Corporate leaders are failing to explain to their employees why having women in leadership positions is good for a company’s bottom line, according to survey results released Thursday by London-based recruitment company Phaidon International.
When asked why they thought their co-workers did not think that gender diversity brought financial benefits to companies, 6 in 10 employees surveyed said they felt that leadership did not promote these benefits. Seven in 10 said that workplace gender diversity, when it was discussed at all, was presented as a human resources issue rather than an element of a business’s success.
The survey found that only one-third of workers interviewed had attended any gender diversity training at work. Of those who attended such training, two-thirds said that the benefits of gender diversity were not presented. For the few workers who were told how having women as leaders boosts a company’s financial performance, more than 40 percent said they were not presented with evidence of those benefits.
Results of the survey also showed that when such benefits are touted without any empirical justification, training can backfire and make employees skeptical of gender diversity efforts. “The harder the issue is pushed without conveying the business benefits, and without evidence, the more ‘turned off’ to the issue an employee becomes,” the report says.
Kellie McElhaney, founding director at the Center for Equity, Gender, and Leadership at the University of California at Berkeley Haas School of Business, said that employees often keep performance-centered metrics at the front of their minds and rely on proof rather than accept platitudes from management at face value. “If a leader doesn’t come in and say this is good for business first, it’s not going to fly,” McElhaney said.
Phaidon Chief Commercial Officer Andrew McNeilis, who oversaw the team that conducted the survey, said that leaders could overcome such skepticism by better communicating the benefits of gender diversity to their employees. “Leaders haven’t used role models or examples of success in better promoting gender balance, and in the absence of information, people connect the dots themselves,” he said. “To effect change, you absolutely need to have leadership sponsorship on this topic."
This lack of communication on the benefits of gender diversity in the workplace seems remarkable considering how extensively the topic has been researched by academia and the corporate world alike. McElhaney said that companies such as McKinsey & Company and Credit Suisse, as well as a slew of academics, have all studied gender parity in the workplace and largely concluded that companies with women on boards of directors and in c-suites perform better financially than those without.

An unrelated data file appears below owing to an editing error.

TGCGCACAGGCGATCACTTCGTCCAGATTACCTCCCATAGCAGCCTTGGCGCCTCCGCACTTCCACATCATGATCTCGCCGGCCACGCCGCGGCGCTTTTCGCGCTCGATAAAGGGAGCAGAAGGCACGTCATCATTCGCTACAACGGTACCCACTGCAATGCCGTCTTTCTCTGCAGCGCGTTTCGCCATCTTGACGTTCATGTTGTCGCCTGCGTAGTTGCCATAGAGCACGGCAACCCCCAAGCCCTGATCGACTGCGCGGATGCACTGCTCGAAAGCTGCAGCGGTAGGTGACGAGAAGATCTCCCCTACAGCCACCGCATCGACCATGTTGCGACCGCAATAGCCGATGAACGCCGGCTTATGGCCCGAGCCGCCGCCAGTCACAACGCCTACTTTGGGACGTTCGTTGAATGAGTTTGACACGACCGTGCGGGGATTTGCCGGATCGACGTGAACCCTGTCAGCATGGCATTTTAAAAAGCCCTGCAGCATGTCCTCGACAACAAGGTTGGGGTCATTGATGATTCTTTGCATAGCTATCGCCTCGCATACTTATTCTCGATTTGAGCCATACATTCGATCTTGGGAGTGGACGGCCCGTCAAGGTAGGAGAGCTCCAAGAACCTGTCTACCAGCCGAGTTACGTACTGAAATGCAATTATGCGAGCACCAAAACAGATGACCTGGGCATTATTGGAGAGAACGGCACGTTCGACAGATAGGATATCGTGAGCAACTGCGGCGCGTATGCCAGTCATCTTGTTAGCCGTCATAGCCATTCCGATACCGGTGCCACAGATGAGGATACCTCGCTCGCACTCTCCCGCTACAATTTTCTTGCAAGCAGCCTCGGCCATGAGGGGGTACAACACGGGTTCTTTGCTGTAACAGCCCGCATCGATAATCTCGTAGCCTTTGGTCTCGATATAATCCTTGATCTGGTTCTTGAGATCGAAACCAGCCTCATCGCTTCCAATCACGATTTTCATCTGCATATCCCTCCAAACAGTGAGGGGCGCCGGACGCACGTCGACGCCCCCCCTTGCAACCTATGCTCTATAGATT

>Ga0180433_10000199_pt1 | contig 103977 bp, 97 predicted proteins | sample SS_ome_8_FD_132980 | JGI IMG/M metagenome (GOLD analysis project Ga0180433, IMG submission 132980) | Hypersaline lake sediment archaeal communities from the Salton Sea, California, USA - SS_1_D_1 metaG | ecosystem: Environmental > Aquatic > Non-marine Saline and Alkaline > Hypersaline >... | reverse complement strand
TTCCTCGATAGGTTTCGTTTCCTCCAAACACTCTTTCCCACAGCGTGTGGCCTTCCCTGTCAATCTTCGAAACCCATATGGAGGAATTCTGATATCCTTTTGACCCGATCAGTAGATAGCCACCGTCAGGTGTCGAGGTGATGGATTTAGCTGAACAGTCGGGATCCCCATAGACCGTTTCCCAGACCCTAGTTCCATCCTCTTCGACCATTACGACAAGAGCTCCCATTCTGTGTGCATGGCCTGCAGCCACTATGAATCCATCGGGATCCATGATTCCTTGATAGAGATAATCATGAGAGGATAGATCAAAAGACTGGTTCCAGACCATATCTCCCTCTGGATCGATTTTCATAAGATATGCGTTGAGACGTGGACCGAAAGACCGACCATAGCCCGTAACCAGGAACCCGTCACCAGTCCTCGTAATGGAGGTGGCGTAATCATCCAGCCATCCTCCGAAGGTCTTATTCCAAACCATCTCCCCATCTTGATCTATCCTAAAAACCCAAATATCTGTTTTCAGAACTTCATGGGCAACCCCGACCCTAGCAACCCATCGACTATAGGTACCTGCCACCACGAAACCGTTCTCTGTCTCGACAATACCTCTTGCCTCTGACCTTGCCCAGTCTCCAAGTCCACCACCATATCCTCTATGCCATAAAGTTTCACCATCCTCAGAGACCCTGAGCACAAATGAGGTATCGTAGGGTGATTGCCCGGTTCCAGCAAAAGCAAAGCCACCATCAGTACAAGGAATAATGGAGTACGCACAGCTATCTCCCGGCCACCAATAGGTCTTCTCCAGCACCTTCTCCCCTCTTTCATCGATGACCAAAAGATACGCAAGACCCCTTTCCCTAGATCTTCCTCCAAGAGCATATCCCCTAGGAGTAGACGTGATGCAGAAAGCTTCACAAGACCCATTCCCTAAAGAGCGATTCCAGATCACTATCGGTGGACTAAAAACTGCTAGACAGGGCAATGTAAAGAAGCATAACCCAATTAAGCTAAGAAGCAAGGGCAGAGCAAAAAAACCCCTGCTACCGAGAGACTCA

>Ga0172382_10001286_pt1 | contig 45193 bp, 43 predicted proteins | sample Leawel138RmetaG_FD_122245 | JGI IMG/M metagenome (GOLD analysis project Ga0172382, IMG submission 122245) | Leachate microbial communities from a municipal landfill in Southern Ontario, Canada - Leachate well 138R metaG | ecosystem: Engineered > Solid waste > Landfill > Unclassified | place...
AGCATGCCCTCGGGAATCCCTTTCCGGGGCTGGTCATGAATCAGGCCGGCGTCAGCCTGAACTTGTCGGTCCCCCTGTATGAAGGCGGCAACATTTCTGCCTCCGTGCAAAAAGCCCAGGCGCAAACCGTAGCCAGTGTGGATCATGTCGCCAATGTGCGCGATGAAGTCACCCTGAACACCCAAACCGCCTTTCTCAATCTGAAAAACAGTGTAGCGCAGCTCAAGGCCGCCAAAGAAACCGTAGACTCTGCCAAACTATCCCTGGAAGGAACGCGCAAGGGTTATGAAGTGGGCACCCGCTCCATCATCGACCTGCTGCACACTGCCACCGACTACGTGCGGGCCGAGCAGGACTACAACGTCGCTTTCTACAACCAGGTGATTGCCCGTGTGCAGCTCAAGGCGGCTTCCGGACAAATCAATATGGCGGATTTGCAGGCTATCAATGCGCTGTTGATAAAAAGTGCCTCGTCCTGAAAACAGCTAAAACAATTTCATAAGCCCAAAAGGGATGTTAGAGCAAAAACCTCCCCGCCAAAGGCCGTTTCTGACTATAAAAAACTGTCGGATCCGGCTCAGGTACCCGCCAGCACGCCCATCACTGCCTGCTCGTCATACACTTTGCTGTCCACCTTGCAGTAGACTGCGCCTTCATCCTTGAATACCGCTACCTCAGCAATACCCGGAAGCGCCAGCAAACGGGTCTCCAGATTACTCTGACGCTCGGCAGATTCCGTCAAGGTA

Even though there is a preponderance of evidence to suggest that having more women in corporate leadership positions correlates with increased financial success, McElhaney said that many company leaders don’t take active measures to address any disparity because they see it as a problem that happens elsewhere. Once leaders see the data, however, they are usually quick to change their tune. “You’re only aware of what you get measured on,” McElhaney said.
Just over one-fifth of survey respondents think co-workers do not believe that gender parity improves company financials because they think that performance is based on merit, not gender. One survey respondent wrote, “Cash makes the call, not gender; if you are bright you will make it to the top.”
McElhaney says that this belief in meritocracy in lieu of diversity programs is idealistic. Merit can be explained away, for example, by the use of “fit” as a factor in deciding to hire or promote someone. Fit is a vague concept that means different things to different leaders, which defeats the idea of meritocracy, McElhaney said. “Fit is often ‘you look like me, you act like me and I want to have lunch with you,’ ” McElhaney said.
The survey found that employees want to know that they earned their position based on ability and talent rather than as a diversity hire. “All said and done, people want opportunity and access to roles, and they want to feel they received the promotion based on merit,” said McNeilis.
The survey advised that merit and affirmative-action programs are not mutually exclusive, that programs that aim to train and promote women and minorities foster inclusion rather than simply diversity, a distinction McElhaney said is crucial to understanding how women and minorities contribute to a company’s success. “If [an employee] doesn’t feel included in decision-making, collective intelligence goes down, innovation goes down,” she said. “Diversity is counting heads; inclusion is making heads count.”